The tally of 158 dead and 2,071 wounded does not encompass those “thousands of other veterans of the war (who) were wounded physically and psychologically, leading to additional deaths by suicide” (Canadian War Museum: “Remembering the Afghanistan War”). 

Finally, let us not neglect those 125,000 men and women of our Canadian Armed Forces who served this country in “peacekeeping missions” wearing the bright blue target helmet of the United Nations and under strict orders not to shoot until shot upon.

In Cambodia, Cyprus, East Timor, Egypt, Ethiopia and Eritrea, Golan Heights, Haiti, Rwanda, Somalia and the Balkans – wherein Canadian personnel saw some of the heaviest fighting since Korea (look up the Battle of the Medak Pocket for insight) – 130 Canadian soldiers lost their lives and untold thousands were wounded.

It is quite a list, isn’t it?

From 1899 to 2012, at least 111,844 Canadians died in war and more than double that number came back physically wounded.

The mental scars and trauma have never been fully tallied, but there is a published estimate that one in seven of the soldiers who served in Afghanistan returned with some level of PTSD (which might imply similar numbers for over two million Canadian soldiers who have served in other war theatres).

Fact is, this country has – to a significant degree – been shaped by the wars Canadians have participated in – both by the loss of those who never returned and by the impact left on those who did come back.

My own family had members who served in the Boer War, the First World War, the Second World War, Korea and Vietnam. My circle of friends includes men and women who served as “peacekeepers” in the Gulf War and Afghanistan. And, I am far from unique in this regard.

It isn’t that Canadians glory in war: on the contrary, most of us consider it to be the ultimate expression of human stupidity.

However, when there is no other alternative and we are forced to take up arms, we accept the cost and get the dirty job done.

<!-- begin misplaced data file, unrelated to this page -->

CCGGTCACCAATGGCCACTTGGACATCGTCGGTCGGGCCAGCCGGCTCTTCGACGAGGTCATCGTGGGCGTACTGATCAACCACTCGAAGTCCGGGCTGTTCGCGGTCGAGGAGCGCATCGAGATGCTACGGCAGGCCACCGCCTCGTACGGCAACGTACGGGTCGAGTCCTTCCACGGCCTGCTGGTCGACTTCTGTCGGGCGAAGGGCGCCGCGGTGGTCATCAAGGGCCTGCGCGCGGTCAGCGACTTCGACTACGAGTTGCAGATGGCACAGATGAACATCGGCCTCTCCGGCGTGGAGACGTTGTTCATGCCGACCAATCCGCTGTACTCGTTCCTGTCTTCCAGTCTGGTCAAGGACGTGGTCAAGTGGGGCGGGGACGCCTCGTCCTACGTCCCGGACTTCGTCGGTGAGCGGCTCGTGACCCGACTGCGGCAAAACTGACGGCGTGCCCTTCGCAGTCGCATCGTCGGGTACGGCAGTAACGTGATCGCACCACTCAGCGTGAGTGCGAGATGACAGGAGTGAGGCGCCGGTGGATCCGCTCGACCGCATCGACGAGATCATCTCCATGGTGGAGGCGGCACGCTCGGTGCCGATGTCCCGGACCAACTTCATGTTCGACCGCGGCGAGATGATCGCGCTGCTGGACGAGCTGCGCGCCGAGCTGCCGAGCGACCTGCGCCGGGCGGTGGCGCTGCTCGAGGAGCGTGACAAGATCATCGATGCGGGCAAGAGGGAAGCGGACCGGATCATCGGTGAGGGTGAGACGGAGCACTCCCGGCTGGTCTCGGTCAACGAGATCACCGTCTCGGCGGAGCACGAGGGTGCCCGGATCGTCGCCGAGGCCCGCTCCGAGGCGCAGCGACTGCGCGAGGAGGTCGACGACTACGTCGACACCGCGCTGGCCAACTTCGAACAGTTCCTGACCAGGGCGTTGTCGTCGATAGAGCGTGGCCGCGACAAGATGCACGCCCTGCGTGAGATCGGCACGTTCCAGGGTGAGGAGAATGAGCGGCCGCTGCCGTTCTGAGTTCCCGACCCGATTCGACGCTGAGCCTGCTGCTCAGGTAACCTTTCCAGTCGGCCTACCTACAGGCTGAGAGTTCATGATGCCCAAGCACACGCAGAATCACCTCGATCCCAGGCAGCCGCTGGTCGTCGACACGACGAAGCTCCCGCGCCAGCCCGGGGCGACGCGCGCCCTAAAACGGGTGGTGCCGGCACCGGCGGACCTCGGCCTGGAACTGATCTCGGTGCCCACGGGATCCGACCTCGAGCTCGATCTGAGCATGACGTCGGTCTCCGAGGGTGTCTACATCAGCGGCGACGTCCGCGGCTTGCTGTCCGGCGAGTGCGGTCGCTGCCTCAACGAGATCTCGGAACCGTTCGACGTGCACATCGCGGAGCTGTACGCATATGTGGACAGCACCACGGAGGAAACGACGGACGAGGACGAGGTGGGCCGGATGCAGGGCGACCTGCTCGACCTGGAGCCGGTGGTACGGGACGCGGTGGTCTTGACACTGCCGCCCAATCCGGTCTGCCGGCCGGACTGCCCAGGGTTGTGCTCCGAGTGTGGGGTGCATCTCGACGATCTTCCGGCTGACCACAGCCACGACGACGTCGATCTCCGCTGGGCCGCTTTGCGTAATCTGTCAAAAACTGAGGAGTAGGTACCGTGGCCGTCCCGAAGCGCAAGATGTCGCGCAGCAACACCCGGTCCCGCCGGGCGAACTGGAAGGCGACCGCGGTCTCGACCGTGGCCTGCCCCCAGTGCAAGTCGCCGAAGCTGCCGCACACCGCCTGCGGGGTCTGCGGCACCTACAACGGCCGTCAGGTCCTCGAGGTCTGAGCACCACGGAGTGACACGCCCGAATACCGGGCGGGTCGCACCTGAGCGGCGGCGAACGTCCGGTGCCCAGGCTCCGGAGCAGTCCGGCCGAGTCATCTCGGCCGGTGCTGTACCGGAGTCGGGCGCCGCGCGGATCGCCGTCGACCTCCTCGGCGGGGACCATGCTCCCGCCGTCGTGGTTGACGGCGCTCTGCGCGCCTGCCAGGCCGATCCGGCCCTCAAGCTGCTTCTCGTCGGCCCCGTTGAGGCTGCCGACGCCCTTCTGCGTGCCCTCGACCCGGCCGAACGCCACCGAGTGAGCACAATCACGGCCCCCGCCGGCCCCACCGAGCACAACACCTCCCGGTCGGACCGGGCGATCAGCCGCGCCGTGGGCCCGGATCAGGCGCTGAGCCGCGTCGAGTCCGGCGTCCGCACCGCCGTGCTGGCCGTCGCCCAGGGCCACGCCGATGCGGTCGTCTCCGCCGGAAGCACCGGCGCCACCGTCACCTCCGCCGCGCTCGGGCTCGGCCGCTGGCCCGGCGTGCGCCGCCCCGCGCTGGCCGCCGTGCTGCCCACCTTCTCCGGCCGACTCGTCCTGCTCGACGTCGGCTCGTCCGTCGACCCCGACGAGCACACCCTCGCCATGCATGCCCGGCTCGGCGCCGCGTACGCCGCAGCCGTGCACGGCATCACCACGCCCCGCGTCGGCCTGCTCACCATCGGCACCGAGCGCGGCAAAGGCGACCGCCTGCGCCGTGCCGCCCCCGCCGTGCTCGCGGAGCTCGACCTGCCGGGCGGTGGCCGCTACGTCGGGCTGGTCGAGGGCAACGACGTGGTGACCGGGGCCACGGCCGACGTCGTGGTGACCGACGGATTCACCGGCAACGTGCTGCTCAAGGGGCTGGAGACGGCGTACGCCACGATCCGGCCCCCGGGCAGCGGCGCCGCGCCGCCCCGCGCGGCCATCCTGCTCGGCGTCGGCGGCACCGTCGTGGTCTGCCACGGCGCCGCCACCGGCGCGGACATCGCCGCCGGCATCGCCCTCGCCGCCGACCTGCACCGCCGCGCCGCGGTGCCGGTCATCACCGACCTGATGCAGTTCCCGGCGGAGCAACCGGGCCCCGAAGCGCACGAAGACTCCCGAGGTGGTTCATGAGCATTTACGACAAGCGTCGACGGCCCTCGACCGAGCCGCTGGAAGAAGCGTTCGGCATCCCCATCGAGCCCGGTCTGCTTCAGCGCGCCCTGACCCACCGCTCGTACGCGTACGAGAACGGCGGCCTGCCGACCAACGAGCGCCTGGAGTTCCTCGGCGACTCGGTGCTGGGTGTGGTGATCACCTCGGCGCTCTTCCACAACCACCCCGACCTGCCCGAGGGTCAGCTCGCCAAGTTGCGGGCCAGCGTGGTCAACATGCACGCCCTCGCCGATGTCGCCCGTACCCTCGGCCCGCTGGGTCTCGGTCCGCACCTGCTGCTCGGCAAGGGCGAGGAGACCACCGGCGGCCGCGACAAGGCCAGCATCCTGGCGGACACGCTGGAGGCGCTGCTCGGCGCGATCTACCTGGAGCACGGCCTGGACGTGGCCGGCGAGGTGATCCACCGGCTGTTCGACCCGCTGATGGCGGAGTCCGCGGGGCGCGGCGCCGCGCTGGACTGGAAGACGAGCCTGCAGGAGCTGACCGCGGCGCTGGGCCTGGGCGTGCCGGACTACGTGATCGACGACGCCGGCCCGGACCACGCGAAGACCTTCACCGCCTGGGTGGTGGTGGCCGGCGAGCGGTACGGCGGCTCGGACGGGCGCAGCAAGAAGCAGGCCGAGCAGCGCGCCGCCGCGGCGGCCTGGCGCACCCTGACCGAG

So, by now I’m sure you are wondering: why I am writing about this in the Arch-i-text column?

The answer is quite simple. Look around this town, at the built heritage, the cultural landscapes, and everywhere you turn, your eyes will bear witness to the hands, minds and example of men and women who served.

Among many other items, a quick sampling of these marks might include: The landmarks represented by Old Town’s cenotaph, the soldiers’ memorial in Queenston and Brock’s Monument on the Heights.

The majority of surviving pre-1812 houses in NOTL were built by loyalist refugees and soldiers (the Field House on Niagara River Parkway and the Clement House on Four Mile Creek Road being two examples).

The rebuilding of town after the burning in the War of 1812 and military backbone of the local economy bequeathed to us the highest concentration of Neo-Classical and Regency dwellings in the country.

The Niagara-on-the-Lake Golf Club (within which is located Fort Mississauga), the oldest in the country, was developed on former military reserve lands. The enclaves of Wartime (Victory) Houses in Virgil and Old Town. And so on.

For more than 200 years this town has provided men and women to serve their country and the military tradition has, in turn, become an intrinsic part of the warp and weave of this town.

Remembrance Day is not a tourist event nor is it simply a time for old soldiers to gather. It is an opportunity for Canadians to reflect, consider and appreciate the contributions made by the men and women who have served, to the community we live in today. 

Brian Marshall is a NOTL realtor, author and expert consultant on architectural design, restoration and heritage.